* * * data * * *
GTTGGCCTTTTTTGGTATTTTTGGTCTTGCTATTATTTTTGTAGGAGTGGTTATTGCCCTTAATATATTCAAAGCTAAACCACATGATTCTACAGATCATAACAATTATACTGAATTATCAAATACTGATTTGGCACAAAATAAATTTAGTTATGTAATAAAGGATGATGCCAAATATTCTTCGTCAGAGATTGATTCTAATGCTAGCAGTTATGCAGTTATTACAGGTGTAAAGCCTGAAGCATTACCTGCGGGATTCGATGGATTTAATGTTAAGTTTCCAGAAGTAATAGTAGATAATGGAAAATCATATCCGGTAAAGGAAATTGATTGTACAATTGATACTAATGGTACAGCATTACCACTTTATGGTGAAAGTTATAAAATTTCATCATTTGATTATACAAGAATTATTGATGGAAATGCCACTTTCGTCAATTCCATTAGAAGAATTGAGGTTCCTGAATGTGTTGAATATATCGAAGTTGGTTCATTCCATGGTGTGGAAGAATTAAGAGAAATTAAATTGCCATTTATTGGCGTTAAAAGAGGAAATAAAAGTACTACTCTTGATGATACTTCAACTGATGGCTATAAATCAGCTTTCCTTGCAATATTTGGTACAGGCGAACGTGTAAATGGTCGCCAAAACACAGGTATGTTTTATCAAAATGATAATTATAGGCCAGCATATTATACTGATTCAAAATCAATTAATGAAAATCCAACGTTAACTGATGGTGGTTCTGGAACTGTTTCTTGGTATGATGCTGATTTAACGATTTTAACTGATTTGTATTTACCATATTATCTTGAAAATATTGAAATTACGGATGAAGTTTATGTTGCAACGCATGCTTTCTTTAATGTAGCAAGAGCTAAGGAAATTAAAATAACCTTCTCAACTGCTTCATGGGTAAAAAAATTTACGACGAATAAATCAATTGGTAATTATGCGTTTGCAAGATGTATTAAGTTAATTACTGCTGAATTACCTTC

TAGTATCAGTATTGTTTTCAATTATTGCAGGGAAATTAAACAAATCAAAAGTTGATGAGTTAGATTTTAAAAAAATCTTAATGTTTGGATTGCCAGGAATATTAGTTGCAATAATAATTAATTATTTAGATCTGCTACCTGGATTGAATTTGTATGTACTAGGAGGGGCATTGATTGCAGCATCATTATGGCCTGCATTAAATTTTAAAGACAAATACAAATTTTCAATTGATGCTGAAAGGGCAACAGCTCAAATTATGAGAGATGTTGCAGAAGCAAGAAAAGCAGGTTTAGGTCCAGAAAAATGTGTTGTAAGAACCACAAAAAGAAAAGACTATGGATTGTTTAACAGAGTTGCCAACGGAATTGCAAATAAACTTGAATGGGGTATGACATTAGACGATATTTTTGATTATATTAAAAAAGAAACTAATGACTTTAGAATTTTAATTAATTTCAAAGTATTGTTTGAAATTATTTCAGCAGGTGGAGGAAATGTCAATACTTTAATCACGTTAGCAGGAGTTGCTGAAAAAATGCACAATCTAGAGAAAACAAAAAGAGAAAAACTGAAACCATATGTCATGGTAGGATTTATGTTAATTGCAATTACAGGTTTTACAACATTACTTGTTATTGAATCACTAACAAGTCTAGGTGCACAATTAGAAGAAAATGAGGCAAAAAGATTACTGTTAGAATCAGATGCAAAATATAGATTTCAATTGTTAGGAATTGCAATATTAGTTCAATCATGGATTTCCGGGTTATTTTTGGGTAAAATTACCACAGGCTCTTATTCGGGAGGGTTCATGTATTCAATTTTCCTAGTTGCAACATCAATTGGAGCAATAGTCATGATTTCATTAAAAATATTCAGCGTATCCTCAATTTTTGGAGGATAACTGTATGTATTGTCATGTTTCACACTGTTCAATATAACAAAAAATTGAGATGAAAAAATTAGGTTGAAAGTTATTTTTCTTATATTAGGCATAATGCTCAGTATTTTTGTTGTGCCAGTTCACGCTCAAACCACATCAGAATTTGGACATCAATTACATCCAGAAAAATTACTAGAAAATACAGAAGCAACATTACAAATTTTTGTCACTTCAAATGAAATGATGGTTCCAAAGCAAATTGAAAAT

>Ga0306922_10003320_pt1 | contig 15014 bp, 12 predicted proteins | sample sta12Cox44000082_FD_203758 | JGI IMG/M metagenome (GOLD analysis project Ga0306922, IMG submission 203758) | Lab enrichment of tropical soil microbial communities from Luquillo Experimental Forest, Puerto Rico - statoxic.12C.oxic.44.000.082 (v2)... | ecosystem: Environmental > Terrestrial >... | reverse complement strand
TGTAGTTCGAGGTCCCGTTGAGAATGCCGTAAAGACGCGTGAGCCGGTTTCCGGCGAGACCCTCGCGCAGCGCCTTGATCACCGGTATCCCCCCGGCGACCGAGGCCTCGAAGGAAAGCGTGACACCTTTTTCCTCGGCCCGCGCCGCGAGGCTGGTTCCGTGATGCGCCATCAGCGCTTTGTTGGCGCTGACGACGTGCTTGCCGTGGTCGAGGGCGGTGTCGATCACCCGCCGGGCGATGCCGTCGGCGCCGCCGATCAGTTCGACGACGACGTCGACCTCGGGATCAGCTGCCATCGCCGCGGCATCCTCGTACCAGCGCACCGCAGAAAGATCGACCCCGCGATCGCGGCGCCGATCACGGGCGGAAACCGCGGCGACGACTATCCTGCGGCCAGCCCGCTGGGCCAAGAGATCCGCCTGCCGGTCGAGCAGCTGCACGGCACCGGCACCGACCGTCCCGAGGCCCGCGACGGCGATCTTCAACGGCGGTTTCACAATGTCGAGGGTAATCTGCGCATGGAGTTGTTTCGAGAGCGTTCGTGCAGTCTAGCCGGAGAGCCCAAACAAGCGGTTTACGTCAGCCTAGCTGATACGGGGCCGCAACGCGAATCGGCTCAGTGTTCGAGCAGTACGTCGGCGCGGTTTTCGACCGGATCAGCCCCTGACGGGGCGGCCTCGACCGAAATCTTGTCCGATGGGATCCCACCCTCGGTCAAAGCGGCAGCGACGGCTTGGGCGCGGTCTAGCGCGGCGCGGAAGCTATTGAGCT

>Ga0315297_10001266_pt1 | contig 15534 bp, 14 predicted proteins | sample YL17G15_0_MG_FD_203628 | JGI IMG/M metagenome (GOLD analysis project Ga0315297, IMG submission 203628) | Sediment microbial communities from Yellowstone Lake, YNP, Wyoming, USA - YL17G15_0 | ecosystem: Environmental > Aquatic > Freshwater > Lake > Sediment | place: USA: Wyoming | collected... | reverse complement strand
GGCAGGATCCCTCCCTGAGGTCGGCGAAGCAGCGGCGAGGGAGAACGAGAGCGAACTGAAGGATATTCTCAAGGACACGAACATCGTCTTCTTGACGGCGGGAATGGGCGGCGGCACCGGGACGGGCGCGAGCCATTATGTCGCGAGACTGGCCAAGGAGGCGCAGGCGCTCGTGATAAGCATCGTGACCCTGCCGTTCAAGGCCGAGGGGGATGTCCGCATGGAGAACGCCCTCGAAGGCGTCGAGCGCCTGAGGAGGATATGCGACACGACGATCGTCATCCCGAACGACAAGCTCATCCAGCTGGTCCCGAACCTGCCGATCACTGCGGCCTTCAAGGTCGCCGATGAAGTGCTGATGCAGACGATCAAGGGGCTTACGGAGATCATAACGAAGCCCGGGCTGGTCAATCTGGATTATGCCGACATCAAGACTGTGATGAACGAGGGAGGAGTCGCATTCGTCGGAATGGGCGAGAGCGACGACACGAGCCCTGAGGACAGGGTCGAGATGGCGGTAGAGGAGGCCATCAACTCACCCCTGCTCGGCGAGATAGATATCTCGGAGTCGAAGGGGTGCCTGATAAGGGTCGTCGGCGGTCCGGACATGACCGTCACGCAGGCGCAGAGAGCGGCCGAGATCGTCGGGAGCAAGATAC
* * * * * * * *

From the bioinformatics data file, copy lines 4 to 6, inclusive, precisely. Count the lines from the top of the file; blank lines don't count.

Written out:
TGTAGTTCGAGGTCCCGTTGAGAATGCCGTAAAGACGCGTGAGCCGGTTTCCGGCGAGACCCTCGCGCAGCGCCTTGATCACCGGTATCCCCCCGGCGACCGAGGCCTCGAAGGAAAGCGTGACACCTTTTTCCTCGGCCCGCGCCGCGAGGCTGGTTCCGTGATGCGCCATCAGCGCTTTGTTGGCGCTGACGACGTGCTTGCCGTGGTCGAGGGCGGTGTCGATCACCCGCCGGGCGATGCCGTCGGCGCCGCCGATCAGTTCGACGACGACGTCGACCTCGGGATCAGCTGCCATCGCCGCGGCATCCTCGTACCAGCGCACCGCAGAAAGATCGACCCCGCGATCGCGGCGCCGATCACGGGCGGAAACCGCGGCGACGACTATCCTGCGGCCAGCCCGCTGGGCCAAGAGATCCGCCTGCCGGTCGAGCAGCTGCACGGCACCGGCACCGACCGTCCCGAGGCCCGCGACGGCGATCTTCAACGGCGGTTTCACAATGTCGAGGGTAATCTGCGCATGGAGTTGTTTCGAGAGCGTTCGTGCAGTCTAGCCGGAGAGCCCAAACAAGCGGTTTACGTCAGCCTAGCTGATACGGGGCCGCAACGCGAATCGGCTCAGTGTTCGAGCAGTACGTCGGCGCGGTTTTCGACCGGATCAGCCCCTGACGGGGCGGCCTCGACCGAAATCTTGTCCGATGGGATCCCACCCTCGGTCAAAGCGGCAGCGACGGCTTGGGCGCGGTCTAGCGCGGCGCGGAAGCTATTGAGCT

>Ga0315297_10001266_pt1 | contig 15534 bp, 14 predicted proteins | sample YL17G15_0_MG_FD_203628 | JGI IMG/M metagenome (GOLD analysis project Ga0315297, IMG submission 203628) | Sediment microbial communities from Yellowstone Lake, YNP, Wyoming, USA - YL17G15_0 | ecosystem: Environmental > Aquatic > Freshwater > Lake > Sediment | place: USA: Wyoming | collected... | reverse complement strand
GGCAGGATCCCTCCCTGAGGTCGGCGAAGCAGCGGCGAGGGAGAACGAGAGCGAACTGAAGGATATTCTCAAGGACACGAACATCGTCTTCTTGACGGCGGGAATGGGCGGCGGCACCGGGACGGGCGCGAGCCATTATGTCGCGAGACTGGCCAAGGAGGCGCAGGCGCTCGTGATAAGCATCGTGACCCTGCCGTTCAAGGCCGAGGGGGATGTCCGCATGGAGAACGCCCTCGAAGGCGTCGAGCGCCTGAGGAGGATATGCGACACGACGATCGTCATCCCGAACGACAAGCTCATCCAGCTGGTCCCGAACCTGCCGATCACTGCGGCCTTCAAGGTCGCCGATGAAGTGCTGATGCAGACGATCAAGGGGCTTACGGAGATCATAACGAAGCCCGGGCTGGTCAATCTGGATTATGCCGACATCAAGACTGTGATGAACGAGGGAGGAGTCGCATTCGTCGGAATGGGCGAGAGCGACGACACGAGCCCTGAGGACAGGGTCGAGATGGCGGTAGAGGAGGCCATCAACTCACCCCTGCTCGGCGAGATAGATATCTCGGAGTCGAAGGGGTGCCTGATAAGGGTCGTCGGCGGTCCGGACATGACCGTCACGCAGGCGCAGAGAGCGGCCGAGATCGTCGGGAGCAAGATAC